March 11th, 2007
Responsive Gates: Rumsfeld's Reverse info
We have noticed a big difference around our work place.... good for him.
March 11, 2007
By Robert Burns, Associated Press
WASHINGTON - After heading the Pentagon for less than three months, Defense Secretary Robert Gates is showing an instinct for decisiveness without the reflex for defensiveness that was a hallmark of his sometimes prickly predecessor, Donald H. Rumsfeld.
Gates has not confronted the kind of tough decisions that Rumsfeld faced after the 9/11 terrorist attacks, nor is he trying to press as broad an agenda as did Rumsfeld, who became defense secretary in January 2001 with a mandate from President Bush to transform the military.
Yet in ways large and small Gates is displaying more pragmatism in managing the Pentagon amid the mammoth task of overseeing wars in Iraq and Afghanistan. He has taken a less confrontational approach to the news media and has improved relations with Congress. And in some cases he has publicly criticized what happened on Rumsfeld's watch.
After news reports generated outrage over shoddy living conditions and excessive red tape for war-wounded soldiers at Walter Reed Army Medical Center, Gates showed an inclination to act aggressively when he saw Army leaders trying to minimize the scandal.
At his urging, Army Secretary Francis J. Harvey fired the two-star general in charge of Walter Reed. And the next day, Gates forced Harvey to resign because he was dissatisfied that Harvey had put in charge another general who was under scrutiny for his role at the hospital.
"I don't have very much patience for people that don't step up to the plate in terms of addressing problems that are under their responsibility," Gates said shortly before Harvey's departure was announced.
Gates told a congressional panel that he found it "ridiculous" that when he took office in December the Pentagon was planning to spend about $100 million to build a courthouse complex at the U.S. naval base at Guantanamo Bay, Cuba, to hold military trials for some of the hundreds of suspected terrorists held there. Gates substituted a more modest proposal to facilitate the trials.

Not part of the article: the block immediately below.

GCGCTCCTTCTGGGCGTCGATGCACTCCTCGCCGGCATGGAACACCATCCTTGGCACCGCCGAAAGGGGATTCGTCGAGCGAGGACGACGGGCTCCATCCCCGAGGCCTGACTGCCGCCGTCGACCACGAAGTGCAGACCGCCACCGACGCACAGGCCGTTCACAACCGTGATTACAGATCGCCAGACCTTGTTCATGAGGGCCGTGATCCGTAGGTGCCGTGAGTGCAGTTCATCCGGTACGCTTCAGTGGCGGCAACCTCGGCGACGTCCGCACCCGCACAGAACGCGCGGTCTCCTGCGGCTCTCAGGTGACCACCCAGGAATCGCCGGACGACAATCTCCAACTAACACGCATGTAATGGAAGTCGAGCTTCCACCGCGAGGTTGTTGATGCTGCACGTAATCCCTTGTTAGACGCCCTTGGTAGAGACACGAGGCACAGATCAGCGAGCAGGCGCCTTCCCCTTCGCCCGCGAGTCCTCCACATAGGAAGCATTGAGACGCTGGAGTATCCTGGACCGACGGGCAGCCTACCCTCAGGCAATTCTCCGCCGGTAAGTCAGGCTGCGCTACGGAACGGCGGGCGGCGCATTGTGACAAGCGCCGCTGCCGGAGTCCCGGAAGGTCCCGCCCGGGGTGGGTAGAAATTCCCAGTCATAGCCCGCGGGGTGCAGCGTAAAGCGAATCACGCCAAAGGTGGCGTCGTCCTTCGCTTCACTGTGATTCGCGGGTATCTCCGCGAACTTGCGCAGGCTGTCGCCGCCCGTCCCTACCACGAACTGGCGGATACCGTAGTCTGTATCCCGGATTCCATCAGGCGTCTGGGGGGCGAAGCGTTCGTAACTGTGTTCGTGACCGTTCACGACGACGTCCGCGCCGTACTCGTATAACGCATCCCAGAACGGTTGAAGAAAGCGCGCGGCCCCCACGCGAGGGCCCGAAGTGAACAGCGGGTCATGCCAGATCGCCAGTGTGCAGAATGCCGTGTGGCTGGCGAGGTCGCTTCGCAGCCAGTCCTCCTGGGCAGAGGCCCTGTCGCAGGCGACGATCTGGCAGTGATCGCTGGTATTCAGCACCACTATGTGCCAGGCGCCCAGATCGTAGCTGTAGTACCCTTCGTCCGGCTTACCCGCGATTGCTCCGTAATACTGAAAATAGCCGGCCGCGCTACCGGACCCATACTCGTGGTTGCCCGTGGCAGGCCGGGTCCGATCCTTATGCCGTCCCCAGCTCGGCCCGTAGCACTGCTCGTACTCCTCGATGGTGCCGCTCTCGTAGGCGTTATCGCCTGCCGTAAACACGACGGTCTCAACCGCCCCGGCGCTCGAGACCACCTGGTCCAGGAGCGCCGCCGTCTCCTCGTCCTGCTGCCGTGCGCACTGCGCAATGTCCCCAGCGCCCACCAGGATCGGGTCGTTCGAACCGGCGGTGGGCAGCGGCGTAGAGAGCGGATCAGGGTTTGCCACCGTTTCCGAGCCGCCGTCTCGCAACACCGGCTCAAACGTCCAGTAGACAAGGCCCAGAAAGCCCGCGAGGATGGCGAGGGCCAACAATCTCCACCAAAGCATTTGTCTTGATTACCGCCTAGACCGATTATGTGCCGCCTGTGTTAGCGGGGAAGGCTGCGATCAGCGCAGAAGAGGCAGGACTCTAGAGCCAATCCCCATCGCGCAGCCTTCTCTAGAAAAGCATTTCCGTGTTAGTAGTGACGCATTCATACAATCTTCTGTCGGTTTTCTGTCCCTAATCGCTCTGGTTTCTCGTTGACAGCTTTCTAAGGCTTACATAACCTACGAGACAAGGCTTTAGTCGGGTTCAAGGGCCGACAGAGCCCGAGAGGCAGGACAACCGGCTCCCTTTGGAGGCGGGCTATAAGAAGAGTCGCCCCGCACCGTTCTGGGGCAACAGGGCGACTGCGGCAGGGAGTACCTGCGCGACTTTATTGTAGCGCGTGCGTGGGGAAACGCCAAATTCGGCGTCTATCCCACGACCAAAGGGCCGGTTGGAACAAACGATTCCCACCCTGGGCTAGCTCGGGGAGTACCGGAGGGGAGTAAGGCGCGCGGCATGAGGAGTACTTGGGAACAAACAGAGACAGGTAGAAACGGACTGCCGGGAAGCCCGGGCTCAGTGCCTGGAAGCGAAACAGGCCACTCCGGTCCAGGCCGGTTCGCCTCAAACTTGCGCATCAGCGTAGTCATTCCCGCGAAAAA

Sen. Bill Nelson (D., Fla.) said in January that after six years of Rumsfeld rule, Gates was a "breath of fresh air."
Gates also has made gestures to repair relations with the military, which at times saw Rumsfeld as dismissive, even disrespectful. Gates has met once a week with the service chiefs on their turf - in the secure conference room in the Pentagon known as "the Tank."
Comparisons were inevitable, and it may be early to reach firm conclusions about the Gates tenure. His willingness to listen to others - his generals, his staff, and members of Congress - may be due, in part, to the fact he is new to the Pentagon and has much to learn.
On the other hand, some who watched Rumsfeld and Gates see signs of important differences.
"I don't find it a coincidence that just as Gates has come into the senior echelons of the Bush administration's policy-making process that it is showing more flexibility with respect to Iran," said P.J. Crowley, a Defense Department and White House official during the Clinton administration and now a senior fellow at the Center for American Progress, a liberal think tank. He was referring to the administration's decision to join diplomatic talks with Iran over the future of neighboring Iraq.
Gates has said he is not consciously trying to underline differences with Rumsfeld, but he did so in his first public speech overseas. Without mentioning Rumsfeld, he alluded to the former secretary's criticism of traditional allies such as France and Germany as "Old Europe" during the run-up to the Iraq war.
Gates told an international audience in Munich, Germany, that some people had tried to divide the allied countries into categories - such as east and west, north versus south.
"I'm even told that some have even spoken in terms of 'old' Europe versus 'new,' " said Gates, who was CIA director under President George H.W. Bush. "All of these characterizations belong in the past."
Daniel Goure, a defense analyst at the Lexington Institute think tank, said Gates might be enjoying a honeymoon with the public and Congress.
"Rumsfeld let everybody know that he was the smartest man, not in the room but in the whole building," Goure said. "That is not Gates. That is the first thing. Secondly, Gates is not enamored with the camera."
Rumsfeld emerged as a star of Bush's cabinet with his brashly confident post-9/11 televised news conferences on the invasion of Afghanistan and later the war in Iraq. As the war wore on and became deeply unpopular, however, his feistiness came to be seen less favorably.
Gates has taken to holding news conferences in what he considers a more relaxed setting, sitting behind a large desk in the Pentagon briefing room rather than standing behind a rostrum targeted by multiple cameras.
"I feel more at ease in a more informal setting," he said. "Frankly, I get tired when I stand up too long."